The JCHS Way Forward Bond Issue

Welcome to the JCHS Way Forward online information hub hosted by connectED. The JCHS Way Forward pages within this website are maintained as an information hub for the new high school project.

The Challenge

The Junction City High School at 900 N. Eisenhower was built in 1958 and has seen five major additions since it was initially constructed. The building has provided a place for learning in Geary County for nearly 60 years. Not only has the school provided a place for learning, but it has also become a training center for the community’s future nurses, police officers, firefighters, auto technicians, chefs, educators, welders, and more. Over half a century after its construction, providing the best education possible to Junction City area young adults now comes with facility challenges. These challenges include educational challenges such as science classrooms that are too small for today’s biotechnology needs, culinary arts rooms that aren’t adequate for requirements, and 9th graders who had to be moved to the FSA (Freshman Success Academy) due to limited space at the main campus building. Infrastructure needs include an HVAC system which is out of date, plumbing systems that are aged, the technology backbone is outdated and the ability to keep up with modern networking is a challenge due to the building structure, ADA compliance issues, and an outdated fire alarm system.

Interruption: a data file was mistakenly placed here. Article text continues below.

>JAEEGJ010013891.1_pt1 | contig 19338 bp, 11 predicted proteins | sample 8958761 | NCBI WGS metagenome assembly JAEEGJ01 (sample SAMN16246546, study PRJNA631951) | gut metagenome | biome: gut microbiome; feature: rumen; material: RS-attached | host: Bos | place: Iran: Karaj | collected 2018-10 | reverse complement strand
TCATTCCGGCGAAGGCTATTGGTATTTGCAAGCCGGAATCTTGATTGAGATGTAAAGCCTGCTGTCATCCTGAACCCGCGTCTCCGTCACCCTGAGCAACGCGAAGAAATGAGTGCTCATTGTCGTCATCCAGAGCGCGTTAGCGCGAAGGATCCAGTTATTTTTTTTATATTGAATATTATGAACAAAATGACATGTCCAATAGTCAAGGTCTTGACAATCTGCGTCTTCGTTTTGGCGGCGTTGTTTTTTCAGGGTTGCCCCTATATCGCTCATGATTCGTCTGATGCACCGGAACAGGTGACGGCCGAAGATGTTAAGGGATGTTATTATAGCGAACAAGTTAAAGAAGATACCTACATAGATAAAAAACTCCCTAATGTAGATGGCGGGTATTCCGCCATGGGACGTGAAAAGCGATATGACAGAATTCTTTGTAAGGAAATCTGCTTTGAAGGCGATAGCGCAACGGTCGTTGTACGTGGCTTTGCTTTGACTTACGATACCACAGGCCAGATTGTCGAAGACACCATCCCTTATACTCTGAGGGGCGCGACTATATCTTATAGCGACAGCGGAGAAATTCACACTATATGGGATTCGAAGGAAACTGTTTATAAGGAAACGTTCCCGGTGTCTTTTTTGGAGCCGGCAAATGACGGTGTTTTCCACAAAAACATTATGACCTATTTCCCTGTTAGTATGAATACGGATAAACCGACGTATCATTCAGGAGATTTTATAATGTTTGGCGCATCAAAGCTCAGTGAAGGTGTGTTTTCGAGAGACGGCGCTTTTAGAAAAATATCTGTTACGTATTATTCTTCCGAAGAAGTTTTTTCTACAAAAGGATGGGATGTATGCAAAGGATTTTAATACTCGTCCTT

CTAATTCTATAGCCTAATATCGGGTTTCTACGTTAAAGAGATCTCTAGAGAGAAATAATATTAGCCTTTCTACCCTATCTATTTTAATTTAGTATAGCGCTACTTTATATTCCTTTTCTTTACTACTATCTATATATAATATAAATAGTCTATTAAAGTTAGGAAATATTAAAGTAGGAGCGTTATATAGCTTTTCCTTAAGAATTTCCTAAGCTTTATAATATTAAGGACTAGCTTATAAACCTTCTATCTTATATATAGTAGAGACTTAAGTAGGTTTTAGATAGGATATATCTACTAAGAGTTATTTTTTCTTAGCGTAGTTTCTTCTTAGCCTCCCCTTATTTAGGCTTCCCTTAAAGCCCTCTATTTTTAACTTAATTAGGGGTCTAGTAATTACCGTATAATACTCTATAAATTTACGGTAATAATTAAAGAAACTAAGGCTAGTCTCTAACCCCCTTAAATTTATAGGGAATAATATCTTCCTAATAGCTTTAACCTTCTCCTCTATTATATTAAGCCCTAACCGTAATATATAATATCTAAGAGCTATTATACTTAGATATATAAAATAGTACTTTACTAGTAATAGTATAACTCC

Fiscal Responsibility

In 2016, the Board of Education approved to move forward to explore a fiscally responsible and long-term solution to address the significant challenges that the current Junction City High School building is facing. Board members requested that the way forward not directly create an additional burden on the taxpayer so the district designed a funding plan that wouldn’t raise the mill levy.

Graphic illustrating the funding formula of This project will not raise the mill levy due to a funding formula comprised of the current mill levy (9.62% of total cost), Heavy Impact Aid (35.20% of total cost), state funding as a result of a community passed bond initiative (47% of total cost), and interest from the invested Heavy Impact Aid (8.18% of total cost).

Members of the community were then empowered to assist in determining the best way forward. A diverse committee of community members had the responsibility of looking for the best long-term and fiscally responsible solution for the Geary County Schools community. Their recommendation was to build a new school on a new site.

USD 475 encouraged voters to vote informed with the following key facts. The vote passed the communities approval on November 7, 2017, completing the third of three checks and balances in the process. Geary County Schools plans to move ahead with the JCHS Way Forward for a possible opening date of Fall 2020.

For more information on the JCHS Way Forward visit our FAQ or Additional Resources sections.

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